Inventorying the Loblolly Marsh

Loblolly Marsh Bioblitz '09

Loblolly Marsh Bioblitz '09

How do you take an inventory of a swamp? Well, it involves a lot of nets. And bug spray. Oh, and sunscreen.

On Friday, I took a road trip to the Limberlost State Historic Site in Geneva, Indiana (Adams County). My mission? To “assist” 24 scientists in taking an inventory of the flora and fauna of the Loblolly Marsh.

At the turn of the century, the 13,000-acre Limberlost Swamp was described as a “treacherous swamp and quagmire, filled with every plant, animal and human danger known.” And it was one of Indiana author Gene Stratton Porter’s favorite places. She painted, photographed and wrote about the swamp’s wildlife. Many of her 20-plus books are either about or set in the swamp. Unfortunately, the swamp was drained in 1913 to make way for farmland. Gene packed up and left, and never returned.

Today, parts of the original swamp are being restored and it currently covers 1,500 acres. (The Loblolly Marsh is a part of the original 13,000 acres, and today counts for 442 acres of restored wetland.) The natural inhabitants of the swamp have not been inventoried since Gene’s time, and have never been scientifically inventoried. Until now.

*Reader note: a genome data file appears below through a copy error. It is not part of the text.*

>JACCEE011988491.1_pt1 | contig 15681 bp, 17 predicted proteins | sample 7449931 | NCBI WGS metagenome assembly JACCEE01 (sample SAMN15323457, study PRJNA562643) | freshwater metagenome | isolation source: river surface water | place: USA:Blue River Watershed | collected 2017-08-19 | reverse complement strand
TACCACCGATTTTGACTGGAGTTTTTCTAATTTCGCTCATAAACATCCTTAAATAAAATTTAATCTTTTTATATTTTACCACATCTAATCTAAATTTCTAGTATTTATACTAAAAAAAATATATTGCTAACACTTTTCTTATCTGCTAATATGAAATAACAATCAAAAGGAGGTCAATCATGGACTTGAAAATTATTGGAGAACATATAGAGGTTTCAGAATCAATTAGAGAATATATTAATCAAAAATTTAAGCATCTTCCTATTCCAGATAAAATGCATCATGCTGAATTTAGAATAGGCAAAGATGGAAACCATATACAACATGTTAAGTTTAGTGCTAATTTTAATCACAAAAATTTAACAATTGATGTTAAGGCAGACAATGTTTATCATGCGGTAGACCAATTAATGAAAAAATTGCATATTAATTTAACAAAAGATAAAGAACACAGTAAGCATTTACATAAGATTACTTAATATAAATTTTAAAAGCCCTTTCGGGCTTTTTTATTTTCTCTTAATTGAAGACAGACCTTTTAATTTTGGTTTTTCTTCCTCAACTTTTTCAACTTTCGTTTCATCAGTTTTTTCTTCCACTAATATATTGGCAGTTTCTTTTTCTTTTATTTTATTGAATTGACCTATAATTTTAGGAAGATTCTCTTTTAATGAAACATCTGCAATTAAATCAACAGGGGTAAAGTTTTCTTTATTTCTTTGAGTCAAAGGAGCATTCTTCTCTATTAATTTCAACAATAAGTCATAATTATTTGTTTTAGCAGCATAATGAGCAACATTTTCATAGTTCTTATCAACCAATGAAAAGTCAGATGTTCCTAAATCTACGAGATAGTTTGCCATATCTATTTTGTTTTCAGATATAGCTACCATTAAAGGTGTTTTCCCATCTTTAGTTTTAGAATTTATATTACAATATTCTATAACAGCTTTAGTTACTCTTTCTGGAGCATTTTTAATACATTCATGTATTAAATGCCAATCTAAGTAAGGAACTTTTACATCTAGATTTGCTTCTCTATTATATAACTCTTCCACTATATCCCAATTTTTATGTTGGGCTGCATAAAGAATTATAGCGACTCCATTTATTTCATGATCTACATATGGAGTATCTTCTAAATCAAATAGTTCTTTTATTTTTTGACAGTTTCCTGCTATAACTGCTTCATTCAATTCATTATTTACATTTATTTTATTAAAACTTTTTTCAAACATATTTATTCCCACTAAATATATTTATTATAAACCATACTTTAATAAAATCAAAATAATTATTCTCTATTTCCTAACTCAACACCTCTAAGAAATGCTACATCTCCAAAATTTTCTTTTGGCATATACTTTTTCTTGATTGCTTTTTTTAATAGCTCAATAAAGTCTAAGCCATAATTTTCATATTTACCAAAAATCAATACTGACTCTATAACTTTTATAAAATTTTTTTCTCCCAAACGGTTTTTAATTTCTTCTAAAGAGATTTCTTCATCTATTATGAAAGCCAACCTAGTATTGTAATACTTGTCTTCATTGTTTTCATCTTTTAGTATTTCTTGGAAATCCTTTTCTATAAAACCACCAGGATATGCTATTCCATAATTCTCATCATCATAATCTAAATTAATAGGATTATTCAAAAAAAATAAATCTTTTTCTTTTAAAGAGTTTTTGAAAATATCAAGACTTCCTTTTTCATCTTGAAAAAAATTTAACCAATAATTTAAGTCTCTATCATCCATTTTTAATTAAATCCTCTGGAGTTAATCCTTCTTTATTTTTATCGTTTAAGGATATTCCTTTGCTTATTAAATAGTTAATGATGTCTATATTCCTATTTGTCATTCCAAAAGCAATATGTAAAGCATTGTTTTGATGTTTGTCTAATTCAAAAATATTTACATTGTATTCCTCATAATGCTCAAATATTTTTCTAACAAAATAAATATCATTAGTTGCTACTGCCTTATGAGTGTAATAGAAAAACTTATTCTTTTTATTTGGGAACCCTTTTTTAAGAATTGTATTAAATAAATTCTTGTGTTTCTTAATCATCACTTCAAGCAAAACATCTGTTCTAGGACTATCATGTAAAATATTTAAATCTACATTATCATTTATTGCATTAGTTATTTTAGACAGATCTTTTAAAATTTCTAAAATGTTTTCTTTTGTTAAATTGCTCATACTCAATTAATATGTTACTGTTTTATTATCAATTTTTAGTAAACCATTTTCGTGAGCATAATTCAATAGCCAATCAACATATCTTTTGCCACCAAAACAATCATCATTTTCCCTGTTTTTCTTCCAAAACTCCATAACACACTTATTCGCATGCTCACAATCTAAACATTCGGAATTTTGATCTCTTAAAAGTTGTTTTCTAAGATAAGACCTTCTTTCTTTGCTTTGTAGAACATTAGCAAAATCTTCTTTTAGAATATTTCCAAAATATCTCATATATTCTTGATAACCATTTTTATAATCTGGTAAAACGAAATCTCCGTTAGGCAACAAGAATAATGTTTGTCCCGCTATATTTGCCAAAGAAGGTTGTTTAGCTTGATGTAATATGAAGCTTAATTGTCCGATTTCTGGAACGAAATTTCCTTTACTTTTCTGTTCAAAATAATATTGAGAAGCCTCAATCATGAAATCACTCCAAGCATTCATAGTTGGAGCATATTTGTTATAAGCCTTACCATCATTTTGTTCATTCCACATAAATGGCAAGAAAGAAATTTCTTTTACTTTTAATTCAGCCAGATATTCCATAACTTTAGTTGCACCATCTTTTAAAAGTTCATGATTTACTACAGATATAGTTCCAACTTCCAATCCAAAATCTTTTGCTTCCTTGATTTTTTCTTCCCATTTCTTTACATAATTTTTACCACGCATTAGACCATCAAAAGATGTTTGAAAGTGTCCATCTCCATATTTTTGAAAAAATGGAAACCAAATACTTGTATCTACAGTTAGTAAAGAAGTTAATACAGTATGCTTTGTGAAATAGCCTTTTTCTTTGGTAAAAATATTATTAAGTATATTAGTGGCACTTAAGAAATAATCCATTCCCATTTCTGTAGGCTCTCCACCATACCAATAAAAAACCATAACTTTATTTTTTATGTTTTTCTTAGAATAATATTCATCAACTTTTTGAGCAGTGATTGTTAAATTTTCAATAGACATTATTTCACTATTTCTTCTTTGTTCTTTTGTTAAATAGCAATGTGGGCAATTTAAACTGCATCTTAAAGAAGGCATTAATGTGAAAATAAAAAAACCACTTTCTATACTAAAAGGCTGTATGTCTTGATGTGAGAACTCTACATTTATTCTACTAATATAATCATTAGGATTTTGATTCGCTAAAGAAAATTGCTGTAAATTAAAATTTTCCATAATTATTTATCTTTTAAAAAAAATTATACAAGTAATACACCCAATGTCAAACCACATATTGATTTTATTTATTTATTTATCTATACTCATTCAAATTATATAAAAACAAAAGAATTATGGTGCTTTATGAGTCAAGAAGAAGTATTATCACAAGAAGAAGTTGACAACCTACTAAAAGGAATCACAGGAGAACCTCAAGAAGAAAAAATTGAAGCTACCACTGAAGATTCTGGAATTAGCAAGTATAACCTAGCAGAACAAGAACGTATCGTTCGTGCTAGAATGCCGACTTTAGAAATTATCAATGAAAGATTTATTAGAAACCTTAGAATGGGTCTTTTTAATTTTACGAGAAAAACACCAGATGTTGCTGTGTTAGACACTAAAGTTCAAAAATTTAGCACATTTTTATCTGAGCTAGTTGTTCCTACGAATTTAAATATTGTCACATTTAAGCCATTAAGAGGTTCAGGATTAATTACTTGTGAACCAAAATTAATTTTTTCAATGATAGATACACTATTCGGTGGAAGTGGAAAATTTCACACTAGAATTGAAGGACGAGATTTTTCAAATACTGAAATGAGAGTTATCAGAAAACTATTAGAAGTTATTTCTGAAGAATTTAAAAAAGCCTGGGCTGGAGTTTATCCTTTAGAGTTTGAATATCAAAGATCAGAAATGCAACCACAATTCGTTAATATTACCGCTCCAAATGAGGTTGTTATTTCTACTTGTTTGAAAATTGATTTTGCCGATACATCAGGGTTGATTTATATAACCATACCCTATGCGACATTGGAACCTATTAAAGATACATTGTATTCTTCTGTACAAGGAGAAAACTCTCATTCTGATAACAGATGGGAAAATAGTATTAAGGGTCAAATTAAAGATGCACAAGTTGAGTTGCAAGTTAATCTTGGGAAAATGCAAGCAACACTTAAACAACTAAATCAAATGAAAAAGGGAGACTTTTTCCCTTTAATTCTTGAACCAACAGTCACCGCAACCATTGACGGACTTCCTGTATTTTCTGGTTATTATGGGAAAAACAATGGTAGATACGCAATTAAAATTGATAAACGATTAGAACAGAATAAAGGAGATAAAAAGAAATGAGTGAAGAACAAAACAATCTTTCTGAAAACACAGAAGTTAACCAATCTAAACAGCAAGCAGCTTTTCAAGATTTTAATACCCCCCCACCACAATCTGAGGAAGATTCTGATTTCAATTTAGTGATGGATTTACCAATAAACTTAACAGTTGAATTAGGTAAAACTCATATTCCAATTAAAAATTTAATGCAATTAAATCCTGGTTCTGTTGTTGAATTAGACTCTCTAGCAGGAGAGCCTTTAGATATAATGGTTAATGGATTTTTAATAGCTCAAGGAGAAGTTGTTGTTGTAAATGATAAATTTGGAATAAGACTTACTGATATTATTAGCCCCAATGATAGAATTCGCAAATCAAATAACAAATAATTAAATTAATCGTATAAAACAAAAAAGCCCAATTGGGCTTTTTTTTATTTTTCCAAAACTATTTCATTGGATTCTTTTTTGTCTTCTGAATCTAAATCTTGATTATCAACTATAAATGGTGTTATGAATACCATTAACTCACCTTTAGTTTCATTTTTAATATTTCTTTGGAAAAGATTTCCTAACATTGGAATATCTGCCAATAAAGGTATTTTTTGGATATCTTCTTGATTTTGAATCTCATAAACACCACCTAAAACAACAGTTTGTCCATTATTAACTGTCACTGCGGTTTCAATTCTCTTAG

Armed with nets, notebooks, cameras and keen eyes, scientists specializing in plants, insects, birds, and reptiles and amphibians donned their waders and started searching. As a beginner, I wondered how in the heck they were going to find anything when, to my eyes, the only things I noticed were a lot of cattails, mosquitoes and dragonflies. One dip of the net showed me otherwise.

Frogs, tadpoles, crayfish, salamanders, beetles, spiders, dragonflies, snakes and turtles. All of these and more were discovered within minutes of beginning the survey. The birders were quickly making notes on the various species they saw and heard. And the botanists began their list of what would soon become over 300 species of trees, plants and mushrooms.

Whew! And that was just Friday afternoon! The BioBlitz continued on Saturday with the help of 24 volunteers from the Rivers Institute of Hanover College, Ball State University, Indiana Herpetological Society, Indiana University and several others interested in biological studies. By the time it was over, we had a much better idea of the plants and animals that make this special Indiana ecosystem their home. And I have a much better appreciation of the richness and variety that lurks just out of sight.


Special thanks to Ken Brunswick, Regional Ecologist with the Limberlost Nature Preserves; Dr. Daryl Karns, Rivers Institute and Biology Department, Hanover College; Dr. Donald Ruch, Department of Biology, Ball State University; and the many other volunteers from across the state who helped make the Loblolly BioBlitz 2009 a success.

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